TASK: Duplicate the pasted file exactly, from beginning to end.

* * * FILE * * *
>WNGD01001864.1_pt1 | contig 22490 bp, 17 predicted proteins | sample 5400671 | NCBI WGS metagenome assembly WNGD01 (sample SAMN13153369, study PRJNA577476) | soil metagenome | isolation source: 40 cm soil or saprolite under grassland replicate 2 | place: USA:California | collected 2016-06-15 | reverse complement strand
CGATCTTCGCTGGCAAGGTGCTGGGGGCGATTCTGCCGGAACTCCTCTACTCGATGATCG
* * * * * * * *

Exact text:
>WNGD01001864.1_pt1 | contig 22490 bp, 17 predicted proteins | sample 5400671 | NCBI WGS metagenome assembly WNGD01 (sample SAMN13153369, study PRJNA577476) | soil metagenome | isolation source: 40 cm soil or saprolite under grassland replicate 2 | place: USA:California | collected 2016-06-15 | reverse complement strand
CGATCTTCGCTGGCAAGGTGCTGGGGGCGATTCTGCCGGAACTCCTCTACTCGATGATCG